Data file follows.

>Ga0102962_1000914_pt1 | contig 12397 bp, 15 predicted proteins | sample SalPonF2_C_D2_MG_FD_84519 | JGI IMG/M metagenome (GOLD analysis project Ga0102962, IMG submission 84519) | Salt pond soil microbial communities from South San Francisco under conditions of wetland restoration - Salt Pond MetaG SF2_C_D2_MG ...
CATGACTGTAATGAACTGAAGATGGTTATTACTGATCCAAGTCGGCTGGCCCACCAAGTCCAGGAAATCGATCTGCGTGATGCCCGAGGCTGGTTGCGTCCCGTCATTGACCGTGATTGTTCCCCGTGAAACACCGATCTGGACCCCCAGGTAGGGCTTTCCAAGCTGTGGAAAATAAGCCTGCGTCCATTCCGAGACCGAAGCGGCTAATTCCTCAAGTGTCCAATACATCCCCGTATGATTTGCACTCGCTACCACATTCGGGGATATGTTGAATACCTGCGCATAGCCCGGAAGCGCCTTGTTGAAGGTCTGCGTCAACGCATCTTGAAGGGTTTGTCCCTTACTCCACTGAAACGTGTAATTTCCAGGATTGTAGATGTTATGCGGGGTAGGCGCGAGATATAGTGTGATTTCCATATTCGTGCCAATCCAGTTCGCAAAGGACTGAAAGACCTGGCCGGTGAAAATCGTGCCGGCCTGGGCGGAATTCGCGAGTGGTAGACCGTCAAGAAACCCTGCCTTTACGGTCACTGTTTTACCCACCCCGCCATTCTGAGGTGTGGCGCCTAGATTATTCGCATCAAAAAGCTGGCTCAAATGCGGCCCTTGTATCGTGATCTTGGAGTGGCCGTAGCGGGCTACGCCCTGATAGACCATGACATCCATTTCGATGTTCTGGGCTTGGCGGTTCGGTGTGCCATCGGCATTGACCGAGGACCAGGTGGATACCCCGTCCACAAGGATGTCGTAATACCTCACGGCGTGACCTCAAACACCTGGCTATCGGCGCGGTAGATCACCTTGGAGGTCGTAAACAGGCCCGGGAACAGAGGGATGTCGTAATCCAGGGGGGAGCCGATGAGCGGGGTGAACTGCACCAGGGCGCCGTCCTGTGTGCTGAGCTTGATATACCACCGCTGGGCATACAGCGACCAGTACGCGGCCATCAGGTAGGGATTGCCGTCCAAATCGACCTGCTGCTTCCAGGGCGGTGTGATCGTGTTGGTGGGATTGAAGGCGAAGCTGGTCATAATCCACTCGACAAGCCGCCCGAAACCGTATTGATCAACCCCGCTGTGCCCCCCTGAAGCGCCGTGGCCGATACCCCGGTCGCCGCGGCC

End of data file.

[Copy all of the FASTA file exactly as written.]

>Ga0102962_1000914_pt1 | contig 12397 bp, 15 predicted proteins | sample SalPonF2_C_D2_MG_FD_84519 | JGI IMG/M metagenome (GOLD analysis project Ga0102962, IMG submission 84519) | Salt pond soil microbial communities from South San Francisco under conditions of wetland restoration - Salt Pond MetaG SF2_C_D2_MG ...
CATGACTGTAATGAACTGAAGATGGTTATTACTGATCCAAGTCGGCTGGCCCACCAAGTCCAGGAAATCGATCTGCGTGATGCCCGAGGCTGGTTGCGTCCCGTCATTGACCGTGATTGTTCCCCGTGAAACACCGATCTGGACCCCCAGGTAGGGCTTTCCAAGCTGTGGAAAATAAGCCTGCGTCCATTCCGAGACCGAAGCGGCTAATTCCTCAAGTGTCCAATACATCCCCGTATGATTTGCACTCGCTACCACATTCGGGGATATGTTGAATACCTGCGCATAGCCCGGAAGCGCCTTGTTGAAGGTCTGCGTCAACGCATCTTGAAGGGTTTGTCCCTTACTCCACTGAAACGTGTAATTTCCAGGATTGTAGATGTTATGCGGGGTAGGCGCGAGATATAGTGTGATTTCCATATTCGTGCCAATCCAGTTCGCAAAGGACTGAAAGACCTGGCCGGTGAAAATCGTGCCGGCCTGGGCGGAATTCGCGAGTGGTAGACCGTCAAGAAACCCTGCCTTTACGGTCACTGTTTTACCCACCCCGCCATTCTGAGGTGTGGCGCCTAGATTATTCGCATCAAAAAGCTGGCTCAAATGCGGCCCTTGTATCGTGATCTTGGAGTGGCCGTAGCGGGCTACGCCCTGATAGACCATGACATCCATTTCGATGTTCTGGGCTTGGCGGTTCGGTGTGCCATCGGCATTGACCGAGGACCAGGTGGATACCCCGTCCACAAGGATGTCGTAATACCTCACGGCGTGACCTCAAACACCTGGCTATCGGCGCGGTAGATCACCTTGGAGGTCGTAAACAGGCCCGGGAACAGAGGGATGTCGTAATCCAGGGGGGAGCCGATGAGCGGGGTGAACTGCACCAGGGCGCCGTCCTGTGTGCTGAGCTTGATATACCACCGCTGGGCATACAGCGACCAGTACGCGGCCATCAGGTAGGGATTGCCGTCCAAATCGACCTGCTGCTTCCAGGGCGGTGTGATCGTGTTGGTGGGATTGAAGGCGAAGCTGGTCATAATCCACTCGACAAGCCGCCCGAAACCGTATTGATCAACCCCGCTGTGCCCCCCTGAAGCGCCGTGGCCGATACCCCGGTCGCCGCGGCC